It’s 4:26 a.m. and my alarm goes off for the first time. I hit the snooze and doze off. It buzzes again at 4:31 and the war of voices in my head begins. “Get up and get to the gym,” says one voice. “Stay in bed,” says another. “You ate like a pig yesterday,” the first voice reminds me. “Relax, go after work,” says the mediator. “You might have to work late,” says the logical one.
Eventually I remember that in order to accomplish my personal mission, I need to be productive and healthy. That memory, and the promise of a triple-strength cup of Taster’s Choice French Roast coffee, gets me up and into the gym at 5:30 a.m. five days a week.
Just as my personal mission gets me up and moving in the morning, a good mission will get an organization — and its marketing — focused and moving. Companies with the most succinct and outward-focused missions have some of the best marketing, and are typically more successful than their competitors. Not surprisingly, they are usually the market leaders.
Bad Mission Statements
Most mission statements are horrible. They’re filled with empty platitudes that were tweaked by dozens of managers, the HR director or the CEO’s favorite consultant. They talk about the “ultimate customer experience.” Or they contain a vow to be “…the best solution in the eyes of our customers, employees and shareholders.” You can commence rolling your own eyes now.
Good Mission Statements
The best mission statements involve something you’re interested in and good at doing. But yours must be centered on benefiting and creating lasting value for someone other than you and your organization. For example:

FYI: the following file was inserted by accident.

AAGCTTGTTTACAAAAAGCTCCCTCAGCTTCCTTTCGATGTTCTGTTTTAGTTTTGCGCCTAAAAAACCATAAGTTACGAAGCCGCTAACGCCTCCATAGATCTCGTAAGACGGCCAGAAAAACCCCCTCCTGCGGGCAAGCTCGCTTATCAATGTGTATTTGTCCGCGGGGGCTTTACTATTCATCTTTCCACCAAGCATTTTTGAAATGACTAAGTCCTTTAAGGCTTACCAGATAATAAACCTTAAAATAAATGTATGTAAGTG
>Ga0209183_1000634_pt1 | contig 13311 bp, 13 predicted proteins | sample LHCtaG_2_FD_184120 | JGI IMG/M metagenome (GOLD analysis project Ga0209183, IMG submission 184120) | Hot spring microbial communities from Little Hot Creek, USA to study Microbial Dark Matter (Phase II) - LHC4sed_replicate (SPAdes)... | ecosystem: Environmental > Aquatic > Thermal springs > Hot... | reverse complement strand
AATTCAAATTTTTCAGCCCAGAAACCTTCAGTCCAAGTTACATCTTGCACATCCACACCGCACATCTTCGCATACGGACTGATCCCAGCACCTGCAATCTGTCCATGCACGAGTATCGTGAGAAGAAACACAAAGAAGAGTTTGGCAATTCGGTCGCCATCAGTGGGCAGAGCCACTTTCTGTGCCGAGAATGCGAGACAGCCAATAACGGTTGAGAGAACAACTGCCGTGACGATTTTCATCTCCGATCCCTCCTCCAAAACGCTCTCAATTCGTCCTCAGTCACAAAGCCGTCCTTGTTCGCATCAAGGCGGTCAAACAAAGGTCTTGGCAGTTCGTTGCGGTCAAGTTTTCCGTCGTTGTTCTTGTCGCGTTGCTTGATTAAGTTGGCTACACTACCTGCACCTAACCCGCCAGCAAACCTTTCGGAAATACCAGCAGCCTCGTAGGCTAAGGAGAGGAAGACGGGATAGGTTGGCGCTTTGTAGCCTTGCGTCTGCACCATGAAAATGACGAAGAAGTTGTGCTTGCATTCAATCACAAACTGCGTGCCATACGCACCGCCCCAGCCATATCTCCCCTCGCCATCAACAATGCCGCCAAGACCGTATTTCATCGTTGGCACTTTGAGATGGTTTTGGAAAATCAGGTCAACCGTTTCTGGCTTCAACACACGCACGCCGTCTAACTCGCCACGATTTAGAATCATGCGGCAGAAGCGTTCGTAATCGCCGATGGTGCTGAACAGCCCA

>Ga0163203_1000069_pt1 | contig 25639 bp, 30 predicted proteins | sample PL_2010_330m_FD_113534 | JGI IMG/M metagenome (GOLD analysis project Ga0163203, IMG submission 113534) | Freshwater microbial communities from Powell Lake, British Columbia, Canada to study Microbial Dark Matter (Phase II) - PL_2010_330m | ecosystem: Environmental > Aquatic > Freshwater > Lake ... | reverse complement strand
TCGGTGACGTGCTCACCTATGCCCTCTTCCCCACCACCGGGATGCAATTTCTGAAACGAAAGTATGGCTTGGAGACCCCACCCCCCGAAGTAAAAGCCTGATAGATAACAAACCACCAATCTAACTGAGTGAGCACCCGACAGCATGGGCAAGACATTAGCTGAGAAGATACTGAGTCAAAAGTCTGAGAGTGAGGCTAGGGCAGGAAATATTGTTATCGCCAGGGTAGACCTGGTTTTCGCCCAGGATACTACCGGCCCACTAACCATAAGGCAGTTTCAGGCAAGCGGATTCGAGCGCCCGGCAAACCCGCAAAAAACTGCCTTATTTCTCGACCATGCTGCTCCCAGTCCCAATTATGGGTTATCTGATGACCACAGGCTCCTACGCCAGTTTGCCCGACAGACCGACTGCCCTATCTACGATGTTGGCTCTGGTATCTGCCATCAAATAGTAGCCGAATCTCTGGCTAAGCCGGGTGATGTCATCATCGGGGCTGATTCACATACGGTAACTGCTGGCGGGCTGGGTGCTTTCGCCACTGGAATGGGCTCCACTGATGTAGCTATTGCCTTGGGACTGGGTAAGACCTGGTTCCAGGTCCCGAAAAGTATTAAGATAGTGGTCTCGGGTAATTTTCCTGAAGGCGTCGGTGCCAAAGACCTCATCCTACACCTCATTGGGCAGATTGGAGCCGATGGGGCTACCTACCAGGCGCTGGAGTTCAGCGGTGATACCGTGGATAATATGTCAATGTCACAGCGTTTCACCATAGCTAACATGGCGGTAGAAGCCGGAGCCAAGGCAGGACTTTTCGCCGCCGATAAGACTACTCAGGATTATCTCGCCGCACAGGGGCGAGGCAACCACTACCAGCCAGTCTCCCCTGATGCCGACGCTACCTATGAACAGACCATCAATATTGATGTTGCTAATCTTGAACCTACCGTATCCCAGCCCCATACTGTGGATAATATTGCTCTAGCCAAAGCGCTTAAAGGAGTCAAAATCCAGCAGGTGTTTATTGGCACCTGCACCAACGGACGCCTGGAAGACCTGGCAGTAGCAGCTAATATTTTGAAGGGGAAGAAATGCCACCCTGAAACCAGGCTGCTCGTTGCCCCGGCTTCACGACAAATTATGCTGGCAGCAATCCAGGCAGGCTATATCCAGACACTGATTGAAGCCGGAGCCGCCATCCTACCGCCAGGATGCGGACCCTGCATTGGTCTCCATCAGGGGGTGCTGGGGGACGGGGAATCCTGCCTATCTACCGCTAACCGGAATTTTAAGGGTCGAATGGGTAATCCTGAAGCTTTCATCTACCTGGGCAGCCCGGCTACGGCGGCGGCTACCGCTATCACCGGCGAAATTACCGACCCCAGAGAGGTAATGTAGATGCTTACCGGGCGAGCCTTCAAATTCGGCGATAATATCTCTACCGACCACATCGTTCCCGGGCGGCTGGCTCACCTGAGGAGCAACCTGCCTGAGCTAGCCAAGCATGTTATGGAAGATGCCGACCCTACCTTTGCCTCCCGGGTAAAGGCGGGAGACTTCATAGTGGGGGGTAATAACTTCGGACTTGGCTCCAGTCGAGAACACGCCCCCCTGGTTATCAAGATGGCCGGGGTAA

- “To organize the world’s information and make it universally accessible and useful.” (Google)
- “To save people money so they can live better.” (Walmart)
- “To spice up everyday life.” (Chili’s Grill and Bar)
- “To help extraordinary organizations achieve important goals.” (Farris Marketing).
Missions Make You Strong
Dr. Alex Lickerman, author of The Undefeated Mind, says “Having a mission to which you’re committed will make you strong.” Lickerman believes that if you keep focused on your mission, short-term set backs will have far less impact. But you need a mission that you believe in your heart is more important than anything else. That’s why picking a great mission is so crucial.
Missions In Marketing
Mission statements can be part of an organization’s marketing identity. They help employees and customers understand the reason it exists. A good mission statement can become the rallying cry of stakeholders and supporters. Share it with the market and prospects, and use it as your guiding star.
We helped our client Meridian Community Care develop a very powerful and challenging mission statement. Meridian’s mission is “To Eliminate Addiction.”
Everything they do and say is built around this mission. The mission statement fits, complements and justifies their tag line: “Saving Lives. Serving Communities.” And finally, their ad campaign explains how they achieve their goal using a combination of prevention, education, treatment and counseling — collectively known as “The Power of Care.”
What’s Your Mission?
“Life can be pulled by goals just as surely as it can be pushed by drives,” said Viktor Frankl. A good mission statement can pull your organization forward and drive your marketing there as well. Get busy on your mission statement. You’ll have a better organization — and much better marketing.